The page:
41 minutes into the film the plot finally reaches the novel’s opening chapter: “The Prison-Door”. But unlike Hawthorne’s Hester, who already bares the mark of her ignominy on the jail’s steps, Gish is first led through throngs of cursing, spitting religionists into the village square and only then, on a high scaffolding, dramatically exposes the curly capital “A” placed on her chest. Marion has similarly heightened other scenes. While Hawthorne’s long-suffering Hester has a physician forced on her and her sick child by a jailer, Gish’s Hester takes matters into her own hands – decorum be damned – and bursts into the meeting house demanding Dimmesdale save her “dying” Pearl.

Elsewhere, Gish plays by turns childish, mischievous, teasing and disingenuously naive. She is “a victim”, perhaps, “innocent”, at least on the surface, and “in love”, certainly. But most clearly of all Gish’s Hester is Lillian Gish, the Hollywood megastar, tough but fragile, a girl of 33 going on 16. And her partner in love, played by Lars Hanson, an imported Swedish actor who spoke almost no English, is hardly the embodiment of Hawthorne’s nerdy, introspective academician. Hanson’s Dimmesdale – a classic, blonde (and perhaps a touch overwrought) romantic lead – rescues Hester from the stocks, kisses her passionately by a brook, and flies off the handle when his love reveals her concealed past. Action replaces thinking. Complexity is simplified. And love, even if somewhat sick, triumphs.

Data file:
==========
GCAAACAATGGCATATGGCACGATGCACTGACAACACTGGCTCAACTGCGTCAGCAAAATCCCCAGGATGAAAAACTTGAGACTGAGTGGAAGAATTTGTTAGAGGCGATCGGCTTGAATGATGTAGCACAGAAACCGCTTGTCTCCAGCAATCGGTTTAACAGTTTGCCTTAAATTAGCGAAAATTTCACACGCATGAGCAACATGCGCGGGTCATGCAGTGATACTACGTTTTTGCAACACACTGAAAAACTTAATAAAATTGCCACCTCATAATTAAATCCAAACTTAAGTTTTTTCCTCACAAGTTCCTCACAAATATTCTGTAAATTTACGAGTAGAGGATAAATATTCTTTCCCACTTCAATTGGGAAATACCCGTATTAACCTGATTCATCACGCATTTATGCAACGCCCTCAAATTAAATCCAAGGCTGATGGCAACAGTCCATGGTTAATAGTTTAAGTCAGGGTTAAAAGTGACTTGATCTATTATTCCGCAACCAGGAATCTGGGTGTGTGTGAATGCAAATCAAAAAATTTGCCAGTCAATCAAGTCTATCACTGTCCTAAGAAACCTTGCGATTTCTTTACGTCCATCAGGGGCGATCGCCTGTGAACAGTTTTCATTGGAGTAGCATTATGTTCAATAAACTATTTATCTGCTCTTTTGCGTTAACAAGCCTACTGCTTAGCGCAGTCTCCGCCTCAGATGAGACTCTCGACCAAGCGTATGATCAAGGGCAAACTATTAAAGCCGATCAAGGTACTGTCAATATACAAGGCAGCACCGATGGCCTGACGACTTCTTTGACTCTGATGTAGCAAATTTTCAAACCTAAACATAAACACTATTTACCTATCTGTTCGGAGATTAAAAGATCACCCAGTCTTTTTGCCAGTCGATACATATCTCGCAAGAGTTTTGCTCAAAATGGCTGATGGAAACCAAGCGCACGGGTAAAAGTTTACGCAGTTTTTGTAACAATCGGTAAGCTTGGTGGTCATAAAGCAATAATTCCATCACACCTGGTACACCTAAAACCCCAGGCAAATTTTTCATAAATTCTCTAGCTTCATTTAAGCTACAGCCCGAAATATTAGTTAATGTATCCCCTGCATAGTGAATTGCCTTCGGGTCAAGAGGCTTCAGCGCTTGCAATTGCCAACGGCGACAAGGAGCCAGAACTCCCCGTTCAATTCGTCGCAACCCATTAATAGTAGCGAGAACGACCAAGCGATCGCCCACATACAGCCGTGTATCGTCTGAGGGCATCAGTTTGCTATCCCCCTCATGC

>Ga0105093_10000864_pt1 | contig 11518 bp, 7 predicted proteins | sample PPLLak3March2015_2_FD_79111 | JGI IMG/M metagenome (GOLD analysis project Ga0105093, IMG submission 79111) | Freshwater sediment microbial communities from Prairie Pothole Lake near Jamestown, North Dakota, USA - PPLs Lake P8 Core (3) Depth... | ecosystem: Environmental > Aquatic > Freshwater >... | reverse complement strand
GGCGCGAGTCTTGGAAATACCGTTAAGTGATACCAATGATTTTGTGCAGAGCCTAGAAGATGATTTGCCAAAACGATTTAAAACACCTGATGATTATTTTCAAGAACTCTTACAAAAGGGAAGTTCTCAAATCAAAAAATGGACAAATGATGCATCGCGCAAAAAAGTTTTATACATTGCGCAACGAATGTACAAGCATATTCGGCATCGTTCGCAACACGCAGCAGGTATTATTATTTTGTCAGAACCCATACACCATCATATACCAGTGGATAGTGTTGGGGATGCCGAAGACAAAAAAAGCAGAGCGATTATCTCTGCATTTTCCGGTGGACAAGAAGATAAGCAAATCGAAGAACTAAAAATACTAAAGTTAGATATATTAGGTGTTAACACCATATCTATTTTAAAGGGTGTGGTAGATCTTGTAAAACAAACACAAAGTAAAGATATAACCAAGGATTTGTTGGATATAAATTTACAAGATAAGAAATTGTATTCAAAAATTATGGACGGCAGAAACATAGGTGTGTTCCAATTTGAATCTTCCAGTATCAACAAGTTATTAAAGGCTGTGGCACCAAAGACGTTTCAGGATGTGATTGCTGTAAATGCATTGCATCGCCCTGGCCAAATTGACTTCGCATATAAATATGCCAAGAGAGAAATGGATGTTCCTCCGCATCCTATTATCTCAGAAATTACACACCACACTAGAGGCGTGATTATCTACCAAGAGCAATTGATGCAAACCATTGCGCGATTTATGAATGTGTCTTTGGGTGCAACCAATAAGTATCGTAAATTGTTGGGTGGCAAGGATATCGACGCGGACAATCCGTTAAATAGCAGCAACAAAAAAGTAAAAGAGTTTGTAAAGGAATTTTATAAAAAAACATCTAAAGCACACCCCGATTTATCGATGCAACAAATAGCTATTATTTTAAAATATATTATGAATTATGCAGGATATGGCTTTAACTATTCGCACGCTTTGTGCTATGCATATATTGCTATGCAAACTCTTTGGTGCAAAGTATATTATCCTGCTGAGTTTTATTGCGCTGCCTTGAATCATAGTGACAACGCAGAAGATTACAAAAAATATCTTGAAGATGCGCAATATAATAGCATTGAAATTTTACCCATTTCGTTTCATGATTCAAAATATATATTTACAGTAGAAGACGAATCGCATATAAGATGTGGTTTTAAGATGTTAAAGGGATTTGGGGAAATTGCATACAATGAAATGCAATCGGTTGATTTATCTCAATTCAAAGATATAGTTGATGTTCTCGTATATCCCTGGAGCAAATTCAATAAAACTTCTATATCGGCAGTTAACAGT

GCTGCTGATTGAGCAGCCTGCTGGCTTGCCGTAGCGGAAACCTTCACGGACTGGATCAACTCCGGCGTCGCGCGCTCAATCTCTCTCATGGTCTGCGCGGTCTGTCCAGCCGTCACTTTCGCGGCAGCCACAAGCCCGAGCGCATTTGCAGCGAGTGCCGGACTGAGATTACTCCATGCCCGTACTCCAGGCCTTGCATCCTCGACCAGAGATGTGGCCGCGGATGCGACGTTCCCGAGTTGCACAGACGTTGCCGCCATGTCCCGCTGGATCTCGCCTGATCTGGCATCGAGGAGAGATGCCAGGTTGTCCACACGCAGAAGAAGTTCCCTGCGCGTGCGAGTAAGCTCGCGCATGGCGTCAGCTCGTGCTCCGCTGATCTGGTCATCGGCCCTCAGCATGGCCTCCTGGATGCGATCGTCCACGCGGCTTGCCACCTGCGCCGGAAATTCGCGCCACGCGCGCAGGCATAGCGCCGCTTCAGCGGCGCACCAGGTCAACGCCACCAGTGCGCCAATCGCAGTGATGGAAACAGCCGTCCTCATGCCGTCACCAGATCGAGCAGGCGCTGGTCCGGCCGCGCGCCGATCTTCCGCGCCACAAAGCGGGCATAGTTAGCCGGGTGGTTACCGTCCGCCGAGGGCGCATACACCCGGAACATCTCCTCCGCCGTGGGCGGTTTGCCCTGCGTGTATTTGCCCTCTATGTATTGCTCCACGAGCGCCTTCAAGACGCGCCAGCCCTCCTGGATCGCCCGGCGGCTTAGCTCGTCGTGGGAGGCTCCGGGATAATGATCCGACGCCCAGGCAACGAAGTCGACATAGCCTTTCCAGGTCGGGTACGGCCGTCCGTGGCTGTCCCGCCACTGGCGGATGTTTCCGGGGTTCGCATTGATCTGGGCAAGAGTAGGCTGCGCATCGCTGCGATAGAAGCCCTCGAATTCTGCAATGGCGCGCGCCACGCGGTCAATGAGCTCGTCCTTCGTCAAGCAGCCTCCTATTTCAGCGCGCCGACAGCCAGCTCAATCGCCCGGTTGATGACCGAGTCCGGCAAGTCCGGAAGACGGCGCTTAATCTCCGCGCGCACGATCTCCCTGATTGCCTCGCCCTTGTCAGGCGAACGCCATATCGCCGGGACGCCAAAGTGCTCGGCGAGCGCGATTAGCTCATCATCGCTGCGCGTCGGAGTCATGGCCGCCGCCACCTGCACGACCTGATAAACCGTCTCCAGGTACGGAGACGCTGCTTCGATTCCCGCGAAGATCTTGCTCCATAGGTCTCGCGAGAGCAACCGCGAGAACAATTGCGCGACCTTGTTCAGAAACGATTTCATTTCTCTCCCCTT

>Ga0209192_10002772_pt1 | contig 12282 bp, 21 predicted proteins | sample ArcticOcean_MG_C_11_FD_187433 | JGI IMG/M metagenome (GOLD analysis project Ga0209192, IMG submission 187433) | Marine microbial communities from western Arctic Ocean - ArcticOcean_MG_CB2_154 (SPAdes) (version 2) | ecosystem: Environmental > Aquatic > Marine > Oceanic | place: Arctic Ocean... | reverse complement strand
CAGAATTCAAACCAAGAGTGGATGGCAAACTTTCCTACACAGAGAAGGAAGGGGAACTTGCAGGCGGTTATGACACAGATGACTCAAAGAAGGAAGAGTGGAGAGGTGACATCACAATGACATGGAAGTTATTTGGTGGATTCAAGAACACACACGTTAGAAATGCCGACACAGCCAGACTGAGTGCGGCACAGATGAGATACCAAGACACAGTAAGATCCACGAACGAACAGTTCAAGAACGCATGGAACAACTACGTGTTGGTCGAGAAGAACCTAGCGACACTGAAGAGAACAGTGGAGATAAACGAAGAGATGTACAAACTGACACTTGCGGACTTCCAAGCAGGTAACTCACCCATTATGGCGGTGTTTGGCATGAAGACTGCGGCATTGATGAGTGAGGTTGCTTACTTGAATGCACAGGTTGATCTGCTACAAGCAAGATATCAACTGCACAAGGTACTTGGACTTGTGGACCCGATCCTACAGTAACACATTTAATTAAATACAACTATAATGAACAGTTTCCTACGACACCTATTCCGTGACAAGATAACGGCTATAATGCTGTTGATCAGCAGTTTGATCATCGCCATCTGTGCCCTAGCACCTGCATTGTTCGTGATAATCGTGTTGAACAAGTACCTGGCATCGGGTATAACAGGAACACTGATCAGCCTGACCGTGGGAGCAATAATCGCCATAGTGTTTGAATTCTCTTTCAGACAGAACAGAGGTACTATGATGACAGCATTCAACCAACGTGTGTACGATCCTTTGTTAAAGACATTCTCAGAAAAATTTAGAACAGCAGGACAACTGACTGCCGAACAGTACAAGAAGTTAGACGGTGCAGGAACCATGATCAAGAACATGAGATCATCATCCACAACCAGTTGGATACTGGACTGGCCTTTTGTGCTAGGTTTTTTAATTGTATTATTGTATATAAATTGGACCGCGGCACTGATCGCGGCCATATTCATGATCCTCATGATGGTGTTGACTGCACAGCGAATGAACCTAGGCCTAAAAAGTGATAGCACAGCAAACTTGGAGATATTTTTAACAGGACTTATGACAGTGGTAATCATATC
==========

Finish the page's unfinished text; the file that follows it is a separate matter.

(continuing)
Gish called Sjöström the best director she ever worked with; the two, along with Marion and Hanson, teamed up again for 1928’s The Wind. And although Sjöström’s The Scarlet Letter is sometimes clunkier than that later film – the director relies here on frequent dissolves from wide to medium shots (refined in The Wind), and moves extras in a somewhat forced manner (in the opening pan across the village, for example) – there are moments of exquisite staging.

For the scene in which, after the whole “escaped bird” fiasco, Dimmesdale castigates Hester for entering the meeting house late, Sjöström perches his camera – in high angle and authoritative – over the congregation. Hester, her name called out, emerges from a sea of black-clad Puritans in her Sunday whites, almost glowing, washed in light as she makes her way before the pulpit. She bows her head in shame. The following exchange of shots unfolds. In medium shot Dimmesdale admonishes her: “Hester Prynne, though hast profaned God’s holy day!” Medium shot, high angle: Hester with her head bowed. Medium shot: Dimmesdale scolds. Medium shot, high angle: Hester with head still bowed. Medium shot: Dimmesdale scolds. Medium shot, high angle: Hester, head still bowed…then…slowly…Miss Gish looks up through her tears.

Endnotes

  1. A.B. Paine, Life and Lillian Gish, Macmillan, New York, 1932, p. 224.

About The Author

Bob Davis is an Associate Professor of Film at California State University, Fullerton, and a regular contributor to American Cinematographer magazine.